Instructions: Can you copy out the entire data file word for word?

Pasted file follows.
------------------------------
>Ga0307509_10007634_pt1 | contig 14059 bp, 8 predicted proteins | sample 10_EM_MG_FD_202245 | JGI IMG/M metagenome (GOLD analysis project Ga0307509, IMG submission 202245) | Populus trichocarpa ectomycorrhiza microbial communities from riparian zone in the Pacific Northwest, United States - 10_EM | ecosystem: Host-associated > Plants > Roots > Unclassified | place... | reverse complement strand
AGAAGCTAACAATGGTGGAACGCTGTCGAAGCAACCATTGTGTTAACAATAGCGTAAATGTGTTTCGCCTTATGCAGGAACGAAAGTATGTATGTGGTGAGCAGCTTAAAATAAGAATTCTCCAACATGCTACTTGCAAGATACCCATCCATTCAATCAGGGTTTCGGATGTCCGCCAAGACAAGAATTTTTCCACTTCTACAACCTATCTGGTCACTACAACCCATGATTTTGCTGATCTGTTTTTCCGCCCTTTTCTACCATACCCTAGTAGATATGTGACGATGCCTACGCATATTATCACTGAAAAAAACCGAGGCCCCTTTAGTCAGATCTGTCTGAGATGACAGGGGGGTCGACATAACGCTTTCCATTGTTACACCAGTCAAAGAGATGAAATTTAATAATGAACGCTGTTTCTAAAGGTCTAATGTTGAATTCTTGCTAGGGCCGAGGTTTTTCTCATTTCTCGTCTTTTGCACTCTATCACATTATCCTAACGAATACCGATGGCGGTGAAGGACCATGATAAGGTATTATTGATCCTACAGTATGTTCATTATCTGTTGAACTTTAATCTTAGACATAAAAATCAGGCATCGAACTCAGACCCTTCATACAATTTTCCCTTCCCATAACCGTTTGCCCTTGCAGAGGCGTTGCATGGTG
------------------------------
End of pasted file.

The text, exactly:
>Ga0307509_10007634_pt1 | contig 14059 bp, 8 predicted proteins | sample 10_EM_MG_FD_202245 | JGI IMG/M metagenome (GOLD analysis project Ga0307509, IMG submission 202245) | Populus trichocarpa ectomycorrhiza microbial communities from riparian zone in the Pacific Northwest, United States - 10_EM | ecosystem: Host-associated > Plants > Roots > Unclassified | place... | reverse complement strand
AGAAGCTAACAATGGTGGAACGCTGTCGAAGCAACCATTGTGTTAACAATAGCGTAAATGTGTTTCGCCTTATGCAGGAACGAAAGTATGTATGTGGTGAGCAGCTTAAAATAAGAATTCTCCAACATGCTACTTGCAAGATACCCATCCATTCAATCAGGGTTTCGGATGTCCGCCAAGACAAGAATTTTTCCACTTCTACAACCTATCTGGTCACTACAACCCATGATTTTGCTGATCTGTTTTTCCGCCCTTTTCTACCATACCCTAGTAGATATGTGACGATGCCTACGCATATTATCACTGAAAAAAACCGAGGCCCCTTTAGTCAGATCTGTCTGAGATGACAGGGGGGTCGACATAACGCTTTCCATTGTTACACCAGTCAAAGAGATGAAATTTAATAATGAACGCTGTTTCTAAAGGTCTAATGTTGAATTCTTGCTAGGGCCGAGGTTTTTCTCATTTCTCGTCTTTTGCACTCTATCACATTATCCTAACGAATACCGATGGCGGTGAAGGACCATGATAAGGTATTATTGATCCTACAGTATGTTCATTATCTGTTGAACTTTAATCTTAGACATAAAAATCAGGCATCGAACTCAGACCCTTCATACAATTTTCCCTTCCCATAACCGTTTGCCCTTGCAGAGGCGTTGCATGGTG